There has been much hullabaloo regarding Marissa Mayer, CEO of Yahoo! and her doing away with telecommuting in her company. The result has been other organizations either following suit or re-evaluating of corporate telecommuting (teleworking) practices throughout the country. We all know that telecommuting one form or another is something that has been around for a while. Some employees work remotely part-time and some do it pretty much full-time. Telecommuting is not only a convenience, but in the right situation, might facilitate uninterrupted productivity. Some are quick to make the assumption that telecommuters are slackers and those who work in the office are not. Or, that telecommuting reduces overall productivity because of adding to management’s burden. But as we know, these notions often come with exceptions.
The Pros of Telecommuting: Telecommuting offers employees the flexibility to work remotely. This reduces stress and commuting time for staff. For the organization, it might reduce the need for office space and allow staff to be productive outside of traditional business hours. Those concerned with the environment or traffic are proponents of telecommuting. Many employees today have family responsibilities, whether children, parents, or other family members. This arrangement facilitates getting more work done, as they can work closer to the recipients of their care and don’t have to spend time and energy commuting. It is also quite possible that if employees are able to do work in a Starbucks or at home, that might allow for greater creativity and uninterrupted work. Having such an option in place can be a positive demonstration of trust by management in its staff. A subsequent benefit to the organization might be an increase in retention and a decrease in turnover.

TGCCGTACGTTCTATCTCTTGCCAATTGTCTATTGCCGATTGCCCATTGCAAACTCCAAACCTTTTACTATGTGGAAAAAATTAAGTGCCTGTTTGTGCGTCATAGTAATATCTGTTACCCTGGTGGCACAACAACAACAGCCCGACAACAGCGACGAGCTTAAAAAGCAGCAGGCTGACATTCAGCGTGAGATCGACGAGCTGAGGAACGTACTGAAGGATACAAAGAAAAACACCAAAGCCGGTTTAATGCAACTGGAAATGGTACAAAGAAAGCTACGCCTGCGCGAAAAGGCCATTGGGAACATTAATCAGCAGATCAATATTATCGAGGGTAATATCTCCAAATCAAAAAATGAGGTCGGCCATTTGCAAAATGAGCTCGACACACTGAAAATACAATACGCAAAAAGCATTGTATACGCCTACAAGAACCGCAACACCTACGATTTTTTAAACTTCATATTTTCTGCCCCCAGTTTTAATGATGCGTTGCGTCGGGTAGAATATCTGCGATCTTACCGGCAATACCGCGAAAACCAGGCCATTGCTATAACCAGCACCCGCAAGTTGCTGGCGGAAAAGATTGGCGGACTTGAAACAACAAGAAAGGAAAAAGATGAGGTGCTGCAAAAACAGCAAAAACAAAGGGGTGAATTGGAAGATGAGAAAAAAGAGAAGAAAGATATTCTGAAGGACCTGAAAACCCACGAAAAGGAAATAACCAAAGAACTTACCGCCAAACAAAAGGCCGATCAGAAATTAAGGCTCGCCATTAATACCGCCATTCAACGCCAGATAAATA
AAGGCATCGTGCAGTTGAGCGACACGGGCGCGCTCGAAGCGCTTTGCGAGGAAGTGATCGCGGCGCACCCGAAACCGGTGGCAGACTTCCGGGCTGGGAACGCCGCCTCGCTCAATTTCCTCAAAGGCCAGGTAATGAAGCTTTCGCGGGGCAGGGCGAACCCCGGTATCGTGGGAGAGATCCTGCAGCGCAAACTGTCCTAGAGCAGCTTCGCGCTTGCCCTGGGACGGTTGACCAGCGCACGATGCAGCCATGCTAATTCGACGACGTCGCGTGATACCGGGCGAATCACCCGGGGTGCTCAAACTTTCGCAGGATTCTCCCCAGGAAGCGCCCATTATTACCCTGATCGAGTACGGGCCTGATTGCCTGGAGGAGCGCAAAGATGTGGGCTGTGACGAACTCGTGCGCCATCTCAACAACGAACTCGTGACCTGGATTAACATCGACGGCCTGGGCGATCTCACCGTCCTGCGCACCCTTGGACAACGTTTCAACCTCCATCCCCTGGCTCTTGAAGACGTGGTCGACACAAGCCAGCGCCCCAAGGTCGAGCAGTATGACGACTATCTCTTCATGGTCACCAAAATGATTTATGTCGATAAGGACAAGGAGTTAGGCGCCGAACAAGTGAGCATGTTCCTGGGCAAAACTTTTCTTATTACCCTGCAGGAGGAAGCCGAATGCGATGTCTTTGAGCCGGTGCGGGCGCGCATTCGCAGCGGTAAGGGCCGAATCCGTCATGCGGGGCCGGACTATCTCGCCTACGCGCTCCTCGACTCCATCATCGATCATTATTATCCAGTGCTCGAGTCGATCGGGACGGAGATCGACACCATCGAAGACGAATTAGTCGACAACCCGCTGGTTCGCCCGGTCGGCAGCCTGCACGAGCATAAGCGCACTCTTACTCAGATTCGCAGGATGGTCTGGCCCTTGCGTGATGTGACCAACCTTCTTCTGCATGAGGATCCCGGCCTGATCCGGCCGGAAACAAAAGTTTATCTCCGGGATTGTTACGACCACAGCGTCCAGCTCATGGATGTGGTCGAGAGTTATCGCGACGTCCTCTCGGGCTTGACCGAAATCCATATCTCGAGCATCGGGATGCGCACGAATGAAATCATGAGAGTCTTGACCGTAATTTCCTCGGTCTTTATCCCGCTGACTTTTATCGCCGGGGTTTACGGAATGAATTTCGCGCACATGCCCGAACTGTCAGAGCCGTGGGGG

The Cons of Telecommuting: Telecommuting presents certain challenges for management to oversee and keep track of employees and their work. Employees might not be as available to managers as they would if physically seated in their offices. There might also be costs associated with procuring the technology necessary to make remote work happen, as well as disconnects when technology fails.
I myself have managed telecommuters and sometimes work remotely as well. For the most part, it has been positive. So, here are my 10 parameters for telecommuting, if such an arrangement is going to be successful:
(1) What does your job description say?: In many respects, the success of a telecommuting arrangement is dependent on a person’s job. What tasks and functions do you perform? The answers to this question will likely dictate the efficacy of a viable program. Some people can take their work home with them. But, I would not recommend such an arrangement for police officers or prison guards. One simple question here is what percentage of your total job description must absolutely be done in the physical office together with other staff. The truth is that even when your are sitting at your cubicle, much of what you are doing is virtual or otherwise digital, devoid of any direct touch. How many people text or email others at work, even when in the next cubicle? So, there might not really be a difference between sitting in the next office or 10 miles away. Therefore, these paradigms really need to be examined with a level of intellectual honesty, looking at the big picture.